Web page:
wotsamashedupjingl Thu 05-Apr-12 09:45:55

She could be registered.

How's your eye?

Greatnan Thu 05-Apr-12 09:53:43

A bit better, thank you, but I am going to the doctor tomorrow.
If she is looking after two grandchildren for part of the day she won't have much room for any others.

wotsamashedupjingl Thu 05-Apr-12 10:01:20

Glad it's getting better. smile

Well no. You'd think she would have her hands full. If that is the case. hmm

I wonder what the cottage industry could be though. OP says it involves other kids. [wonder wonder emoticon]

gracesmum Thu 05-Apr-12 10:29:39

This is tricky isn't it? Could you get the equivalent for less ? Will it be for much longer (kids' at school) etc?and bottom line, can you afford it? She might be more sympathetic and less likely to be offended if you appeal to that side of her. When I looked after littlest fella when DD first went back to work, she gave me money to cover my fuel and the incidental expenses like having to put the dog in kennels sometimes, and while I said I didn't need "paying" to look after my grandson, I appreciated the diesel as it was a round trip of 150+ miles every week. They are high earners and DH and I on a not very big pension. But if they had lived close by there is noway I would have expected anything. Putting this sort of arrangement on a "professional" basis is tricky.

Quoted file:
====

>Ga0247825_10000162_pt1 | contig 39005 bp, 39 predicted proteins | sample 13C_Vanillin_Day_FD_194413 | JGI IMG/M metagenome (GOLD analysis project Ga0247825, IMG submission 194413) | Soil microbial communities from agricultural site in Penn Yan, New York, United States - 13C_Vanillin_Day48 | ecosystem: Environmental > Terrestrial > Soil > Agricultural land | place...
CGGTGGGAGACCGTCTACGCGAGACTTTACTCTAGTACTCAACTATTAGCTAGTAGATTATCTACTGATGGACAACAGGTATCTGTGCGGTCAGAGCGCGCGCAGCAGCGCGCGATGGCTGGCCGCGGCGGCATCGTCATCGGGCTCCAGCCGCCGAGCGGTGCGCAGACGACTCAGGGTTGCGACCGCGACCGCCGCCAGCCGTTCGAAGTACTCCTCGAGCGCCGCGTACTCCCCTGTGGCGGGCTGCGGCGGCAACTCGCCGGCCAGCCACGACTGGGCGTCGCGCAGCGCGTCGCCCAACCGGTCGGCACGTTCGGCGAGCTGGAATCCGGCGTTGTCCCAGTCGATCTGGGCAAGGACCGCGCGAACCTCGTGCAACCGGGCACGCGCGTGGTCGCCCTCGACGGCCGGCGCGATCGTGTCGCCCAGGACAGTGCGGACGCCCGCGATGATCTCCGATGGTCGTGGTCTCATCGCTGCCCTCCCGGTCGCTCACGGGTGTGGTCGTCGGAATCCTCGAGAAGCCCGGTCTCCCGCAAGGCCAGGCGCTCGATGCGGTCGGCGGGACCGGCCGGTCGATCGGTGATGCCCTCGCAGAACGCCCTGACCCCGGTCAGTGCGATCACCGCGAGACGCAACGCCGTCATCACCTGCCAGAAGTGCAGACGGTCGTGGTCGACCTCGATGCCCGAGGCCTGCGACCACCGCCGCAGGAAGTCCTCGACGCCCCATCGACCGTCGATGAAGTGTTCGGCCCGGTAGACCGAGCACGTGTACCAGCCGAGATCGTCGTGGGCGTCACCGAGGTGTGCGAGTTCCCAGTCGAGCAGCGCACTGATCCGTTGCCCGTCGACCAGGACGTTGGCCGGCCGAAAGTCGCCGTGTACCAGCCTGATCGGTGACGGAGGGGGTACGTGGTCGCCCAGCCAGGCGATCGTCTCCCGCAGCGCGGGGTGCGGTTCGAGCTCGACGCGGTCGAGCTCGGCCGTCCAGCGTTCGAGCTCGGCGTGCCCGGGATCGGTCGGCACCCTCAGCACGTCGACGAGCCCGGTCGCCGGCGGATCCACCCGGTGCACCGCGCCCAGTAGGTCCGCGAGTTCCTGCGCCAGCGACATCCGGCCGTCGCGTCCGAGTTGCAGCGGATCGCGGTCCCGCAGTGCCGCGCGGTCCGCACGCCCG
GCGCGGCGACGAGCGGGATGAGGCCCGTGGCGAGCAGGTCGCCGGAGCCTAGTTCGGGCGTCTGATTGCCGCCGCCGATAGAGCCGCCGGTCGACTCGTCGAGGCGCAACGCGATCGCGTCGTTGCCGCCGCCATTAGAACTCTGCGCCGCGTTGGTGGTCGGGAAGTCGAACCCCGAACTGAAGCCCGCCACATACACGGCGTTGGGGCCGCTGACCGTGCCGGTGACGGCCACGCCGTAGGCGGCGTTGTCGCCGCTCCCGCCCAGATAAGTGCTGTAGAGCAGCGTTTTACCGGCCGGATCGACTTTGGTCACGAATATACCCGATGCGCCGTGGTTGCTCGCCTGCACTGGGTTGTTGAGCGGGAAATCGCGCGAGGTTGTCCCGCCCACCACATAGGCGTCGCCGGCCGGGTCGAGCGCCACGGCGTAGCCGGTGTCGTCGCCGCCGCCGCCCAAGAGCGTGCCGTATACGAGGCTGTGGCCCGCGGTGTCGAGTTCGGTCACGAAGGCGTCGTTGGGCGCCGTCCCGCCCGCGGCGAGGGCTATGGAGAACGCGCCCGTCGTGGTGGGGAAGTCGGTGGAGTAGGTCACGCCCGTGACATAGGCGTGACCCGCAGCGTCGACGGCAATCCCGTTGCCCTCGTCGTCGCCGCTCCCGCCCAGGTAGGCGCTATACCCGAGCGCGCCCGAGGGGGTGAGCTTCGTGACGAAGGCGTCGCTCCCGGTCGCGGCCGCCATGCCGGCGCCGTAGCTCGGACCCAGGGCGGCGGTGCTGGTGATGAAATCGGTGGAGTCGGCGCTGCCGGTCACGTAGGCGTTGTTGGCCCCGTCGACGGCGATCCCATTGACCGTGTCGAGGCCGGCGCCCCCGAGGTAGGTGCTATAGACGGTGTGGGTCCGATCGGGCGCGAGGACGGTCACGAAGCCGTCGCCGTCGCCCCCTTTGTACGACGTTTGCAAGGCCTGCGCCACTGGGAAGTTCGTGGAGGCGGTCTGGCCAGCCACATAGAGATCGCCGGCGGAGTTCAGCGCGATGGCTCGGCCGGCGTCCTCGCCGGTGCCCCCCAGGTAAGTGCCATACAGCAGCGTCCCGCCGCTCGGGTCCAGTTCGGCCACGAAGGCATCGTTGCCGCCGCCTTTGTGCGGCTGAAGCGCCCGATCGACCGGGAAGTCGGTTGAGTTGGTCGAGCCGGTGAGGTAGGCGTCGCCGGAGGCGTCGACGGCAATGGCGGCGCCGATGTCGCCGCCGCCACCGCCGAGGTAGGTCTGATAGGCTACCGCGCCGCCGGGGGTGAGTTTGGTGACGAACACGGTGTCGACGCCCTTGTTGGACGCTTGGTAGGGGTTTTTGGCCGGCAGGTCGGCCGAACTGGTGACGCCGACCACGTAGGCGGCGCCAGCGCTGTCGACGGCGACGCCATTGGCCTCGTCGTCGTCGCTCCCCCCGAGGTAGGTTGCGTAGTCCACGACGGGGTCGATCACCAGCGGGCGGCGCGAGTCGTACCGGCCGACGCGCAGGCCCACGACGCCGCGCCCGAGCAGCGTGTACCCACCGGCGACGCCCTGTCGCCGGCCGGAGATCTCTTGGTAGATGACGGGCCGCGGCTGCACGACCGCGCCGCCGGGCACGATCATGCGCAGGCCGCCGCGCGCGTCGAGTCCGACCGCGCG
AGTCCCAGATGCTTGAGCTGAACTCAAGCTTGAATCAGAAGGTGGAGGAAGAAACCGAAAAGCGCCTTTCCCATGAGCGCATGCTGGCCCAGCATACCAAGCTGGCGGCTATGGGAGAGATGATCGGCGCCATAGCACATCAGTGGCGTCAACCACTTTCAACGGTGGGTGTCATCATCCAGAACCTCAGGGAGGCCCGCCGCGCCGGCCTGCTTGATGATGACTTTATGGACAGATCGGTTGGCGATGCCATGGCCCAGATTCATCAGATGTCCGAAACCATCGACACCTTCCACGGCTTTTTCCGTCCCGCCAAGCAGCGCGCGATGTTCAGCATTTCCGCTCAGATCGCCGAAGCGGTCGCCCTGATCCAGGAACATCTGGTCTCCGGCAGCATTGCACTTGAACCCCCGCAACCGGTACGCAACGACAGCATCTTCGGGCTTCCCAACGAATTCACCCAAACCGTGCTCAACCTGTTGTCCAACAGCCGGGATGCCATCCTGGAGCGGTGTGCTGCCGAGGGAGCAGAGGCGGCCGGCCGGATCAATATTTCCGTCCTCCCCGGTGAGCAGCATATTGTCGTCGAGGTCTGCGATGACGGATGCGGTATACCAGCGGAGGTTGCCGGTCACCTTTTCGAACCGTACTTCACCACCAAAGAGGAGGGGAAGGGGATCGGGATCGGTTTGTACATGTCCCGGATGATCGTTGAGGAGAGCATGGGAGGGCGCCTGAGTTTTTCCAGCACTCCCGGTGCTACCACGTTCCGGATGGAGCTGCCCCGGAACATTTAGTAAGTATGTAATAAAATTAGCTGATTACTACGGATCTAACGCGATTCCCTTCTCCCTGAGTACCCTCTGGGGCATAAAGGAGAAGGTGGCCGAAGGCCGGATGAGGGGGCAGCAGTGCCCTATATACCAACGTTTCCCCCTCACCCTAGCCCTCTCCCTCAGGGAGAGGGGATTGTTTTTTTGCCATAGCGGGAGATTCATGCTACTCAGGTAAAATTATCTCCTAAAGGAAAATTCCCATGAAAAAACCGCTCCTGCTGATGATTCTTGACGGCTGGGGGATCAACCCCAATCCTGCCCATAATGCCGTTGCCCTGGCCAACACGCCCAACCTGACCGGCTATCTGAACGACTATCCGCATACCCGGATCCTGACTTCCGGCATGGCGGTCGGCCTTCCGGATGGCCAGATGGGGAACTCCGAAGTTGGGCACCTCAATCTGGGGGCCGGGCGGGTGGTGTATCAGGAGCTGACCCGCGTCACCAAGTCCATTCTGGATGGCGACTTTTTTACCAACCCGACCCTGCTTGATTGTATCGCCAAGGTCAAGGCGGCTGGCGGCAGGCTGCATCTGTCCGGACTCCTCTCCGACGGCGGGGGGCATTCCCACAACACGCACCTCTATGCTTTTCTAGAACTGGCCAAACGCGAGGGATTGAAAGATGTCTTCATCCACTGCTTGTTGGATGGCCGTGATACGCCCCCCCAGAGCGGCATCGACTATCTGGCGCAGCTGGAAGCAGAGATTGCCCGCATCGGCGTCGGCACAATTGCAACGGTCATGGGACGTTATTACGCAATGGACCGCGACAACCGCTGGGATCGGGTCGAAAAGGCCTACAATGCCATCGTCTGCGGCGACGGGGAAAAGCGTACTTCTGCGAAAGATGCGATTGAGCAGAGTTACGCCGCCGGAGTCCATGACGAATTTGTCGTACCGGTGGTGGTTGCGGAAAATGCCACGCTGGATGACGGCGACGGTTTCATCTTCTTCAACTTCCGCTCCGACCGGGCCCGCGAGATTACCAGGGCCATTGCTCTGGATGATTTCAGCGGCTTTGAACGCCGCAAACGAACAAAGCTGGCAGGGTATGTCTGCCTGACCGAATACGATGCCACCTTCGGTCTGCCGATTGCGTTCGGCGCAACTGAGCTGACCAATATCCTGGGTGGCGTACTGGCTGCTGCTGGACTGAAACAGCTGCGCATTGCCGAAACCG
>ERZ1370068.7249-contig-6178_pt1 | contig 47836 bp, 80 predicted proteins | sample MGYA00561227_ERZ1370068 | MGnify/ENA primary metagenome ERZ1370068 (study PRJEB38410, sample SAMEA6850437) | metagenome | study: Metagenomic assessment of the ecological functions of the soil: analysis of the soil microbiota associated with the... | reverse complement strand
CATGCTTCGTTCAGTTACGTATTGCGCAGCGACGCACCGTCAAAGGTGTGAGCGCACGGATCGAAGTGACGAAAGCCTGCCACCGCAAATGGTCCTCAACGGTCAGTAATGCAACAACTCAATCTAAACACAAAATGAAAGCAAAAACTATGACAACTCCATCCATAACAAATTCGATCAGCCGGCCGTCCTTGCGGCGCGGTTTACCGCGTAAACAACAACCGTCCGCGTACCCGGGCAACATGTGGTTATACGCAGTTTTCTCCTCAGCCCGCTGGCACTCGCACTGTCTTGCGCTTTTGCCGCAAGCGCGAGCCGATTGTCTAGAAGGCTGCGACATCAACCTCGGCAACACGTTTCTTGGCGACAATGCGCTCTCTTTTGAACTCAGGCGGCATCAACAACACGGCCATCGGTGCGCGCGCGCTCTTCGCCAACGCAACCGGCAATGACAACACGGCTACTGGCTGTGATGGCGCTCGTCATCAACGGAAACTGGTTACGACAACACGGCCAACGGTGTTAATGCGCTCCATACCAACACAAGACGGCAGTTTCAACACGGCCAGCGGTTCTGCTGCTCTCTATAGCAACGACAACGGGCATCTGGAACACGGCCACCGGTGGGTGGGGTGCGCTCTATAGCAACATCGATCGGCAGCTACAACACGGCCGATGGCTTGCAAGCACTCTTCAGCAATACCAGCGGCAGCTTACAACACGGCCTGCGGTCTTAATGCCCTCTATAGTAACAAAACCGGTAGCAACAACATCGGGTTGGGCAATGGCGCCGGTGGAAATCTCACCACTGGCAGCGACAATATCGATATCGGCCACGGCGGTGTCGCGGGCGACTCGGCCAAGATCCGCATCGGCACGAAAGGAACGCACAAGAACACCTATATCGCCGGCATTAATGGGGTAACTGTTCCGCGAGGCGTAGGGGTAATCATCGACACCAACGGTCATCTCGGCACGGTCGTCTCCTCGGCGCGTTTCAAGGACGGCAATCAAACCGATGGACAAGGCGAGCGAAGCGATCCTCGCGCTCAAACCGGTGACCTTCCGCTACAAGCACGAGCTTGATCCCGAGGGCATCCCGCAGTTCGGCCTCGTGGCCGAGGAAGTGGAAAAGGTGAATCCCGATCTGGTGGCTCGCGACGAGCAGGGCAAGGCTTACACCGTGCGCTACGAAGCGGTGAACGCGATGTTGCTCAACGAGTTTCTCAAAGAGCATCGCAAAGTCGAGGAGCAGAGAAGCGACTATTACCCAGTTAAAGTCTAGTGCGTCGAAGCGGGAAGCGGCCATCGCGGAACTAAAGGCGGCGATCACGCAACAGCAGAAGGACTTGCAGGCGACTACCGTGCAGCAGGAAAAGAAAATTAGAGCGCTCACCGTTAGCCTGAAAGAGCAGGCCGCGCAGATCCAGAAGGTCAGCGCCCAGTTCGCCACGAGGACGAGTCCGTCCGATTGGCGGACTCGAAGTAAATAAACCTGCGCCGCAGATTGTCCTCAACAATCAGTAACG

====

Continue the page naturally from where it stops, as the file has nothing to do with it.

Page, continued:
What exactly is your motivation?(Please don't take this amiss, it is NOT meant unsympathetically) Is it the fact of paying, is it the amount, is it that your brother is living rent-free? I think you need to be upfront and not let it eat away at your relationship with your parents. Good luck.

dorsetpennt Thu 05-Apr-12 10:37:21

The majority of us Gransnetters seem to agree on a few things here. Firstly, grandparents should obviously help, I wish mine were nearer to do that, but not on a full time basis. Unless your mother is out of pocket why would she want you to pay such a large amount. I have been up to help my GC several times in the past 3 years and haven't even asked for the fare to be paid. This is because I love to help out. I am going up next month as my son is going away for a stag weekend - my DIL wants to pay my train fare and that is fine I accept. Do your children see other children for play dates when she is baby sitting - as you would - I feel they would be better in an afternoon club - or is that too expensive. You say they have good pensions and shouldn't expect money from you - bit cheeky about that cox she earned that pension . I think, as others have said, that you both need to sit and discuss this properly with perhaps a neutral party to stop any to and froing type of arguments ruining the 'meeting' Maybe she could have them some of the time and at other times the afternoon club. Cheaper for you, better for the children and for her. She may have made the offer to help originally without realising how much work was involved - and might be pleased to relinguish her duties afterall. Don't let this fester and you both ending up not speaking etc.